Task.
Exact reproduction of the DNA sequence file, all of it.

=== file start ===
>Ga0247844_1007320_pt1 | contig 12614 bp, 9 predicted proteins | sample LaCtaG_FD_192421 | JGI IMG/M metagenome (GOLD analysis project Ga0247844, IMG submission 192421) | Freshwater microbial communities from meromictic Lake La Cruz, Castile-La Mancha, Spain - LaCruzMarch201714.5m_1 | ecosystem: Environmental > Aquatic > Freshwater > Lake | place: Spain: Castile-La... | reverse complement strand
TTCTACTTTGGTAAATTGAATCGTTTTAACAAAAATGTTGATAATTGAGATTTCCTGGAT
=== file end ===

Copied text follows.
>Ga0247844_1007320_pt1 | contig 12614 bp, 9 predicted proteins | sample LaCtaG_FD_192421 | JGI IMG/M metagenome (GOLD analysis project Ga0247844, IMG submission 192421) | Freshwater microbial communities from meromictic Lake La Cruz, Castile-La Mancha, Spain - LaCruzMarch201714.5m_1 | ecosystem: Environmental > Aquatic > Freshwater > Lake | place: Spain: Castile-La... | reverse complement strand
TTCTACTTTGGTAAATTGAATCGTTTTAACAAAAATGTTGATAATTGAGATTTCCTGGAT